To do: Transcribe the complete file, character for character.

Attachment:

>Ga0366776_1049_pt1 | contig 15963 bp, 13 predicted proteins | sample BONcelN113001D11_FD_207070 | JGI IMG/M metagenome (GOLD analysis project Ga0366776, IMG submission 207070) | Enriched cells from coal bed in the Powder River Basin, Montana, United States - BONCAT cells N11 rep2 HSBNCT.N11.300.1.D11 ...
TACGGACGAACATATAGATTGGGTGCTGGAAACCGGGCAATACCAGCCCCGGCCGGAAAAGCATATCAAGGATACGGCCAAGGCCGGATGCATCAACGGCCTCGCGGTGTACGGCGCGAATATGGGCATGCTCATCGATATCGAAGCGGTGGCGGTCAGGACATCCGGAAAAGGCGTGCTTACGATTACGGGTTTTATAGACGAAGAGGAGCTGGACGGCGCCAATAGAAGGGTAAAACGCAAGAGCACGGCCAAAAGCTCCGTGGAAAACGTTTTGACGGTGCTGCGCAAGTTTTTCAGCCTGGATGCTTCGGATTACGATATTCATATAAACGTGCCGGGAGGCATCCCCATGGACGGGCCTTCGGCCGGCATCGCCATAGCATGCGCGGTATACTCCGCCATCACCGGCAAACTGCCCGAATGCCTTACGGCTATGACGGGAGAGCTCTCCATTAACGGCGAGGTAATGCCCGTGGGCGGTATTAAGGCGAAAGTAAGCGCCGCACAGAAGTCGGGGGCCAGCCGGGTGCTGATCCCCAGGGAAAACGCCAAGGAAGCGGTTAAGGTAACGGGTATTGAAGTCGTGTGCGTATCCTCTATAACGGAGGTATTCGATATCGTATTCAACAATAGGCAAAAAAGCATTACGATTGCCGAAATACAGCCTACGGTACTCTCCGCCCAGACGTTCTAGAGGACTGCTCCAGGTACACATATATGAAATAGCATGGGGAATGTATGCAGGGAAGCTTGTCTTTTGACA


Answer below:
>Ga0366776_1049_pt1 | contig 15963 bp, 13 predicted proteins | sample BONcelN113001D11_FD_207070 | JGI IMG/M metagenome (GOLD analysis project Ga0366776, IMG submission 207070) | Enriched cells from coal bed in the Powder River Basin, Montana, United States - BONCAT cells N11 rep2 HSBNCT.N11.300.1.D11 ...
TACGGACGAACATATAGATTGGGTGCTGGAAACCGGGCAATACCAGCCCCGGCCGGAAAAGCATATCAAGGATACGGCCAAGGCCGGATGCATCAACGGCCTCGCGGTGTACGGCGCGAATATGGGCATGCTCATCGATATCGAAGCGGTGGCGGTCAGGACATCCGGAAAAGGCGTGCTTACGATTACGGGTTTTATAGACGAAGAGGAGCTGGACGGCGCCAATAGAAGGGTAAAACGCAAGAGCACGGCCAAAAGCTCCGTGGAAAACGTTTTGACGGTGCTGCGCAAGTTTTTCAGCCTGGATGCTTCGGATTACGATATTCATATAAACGTGCCGGGAGGCATCCCCATGGACGGGCCTTCGGCCGGCATCGCCATAGCATGCGCGGTATACTCCGCCATCACCGGCAAACTGCCCGAATGCCTTACGGCTATGACGGGAGAGCTCTCCATTAACGGCGAGGTAATGCCCGTGGGCGGTATTAAGGCGAAAGTAAGCGCCGCACAGAAGTCGGGGGCCAGCCGGGTGCTGATCCCCAGGGAAAACGCCAAGGAAGCGGTTAAGGTAACGGGTATTGAAGTCGTGTGCGTATCCTCTATAACGGAGGTATTCGATATCGTATTCAACAATAGGCAAAAAAGCATTACGATTGCCGAAATACAGCCTACGGTACTCTCCGCCCAGACGTTCTAGAGGACTGCTCCAGGTACACATATATGAAATAGCATGGGGAATGTATGCAGGGAAGCTTGTCTTTTGACA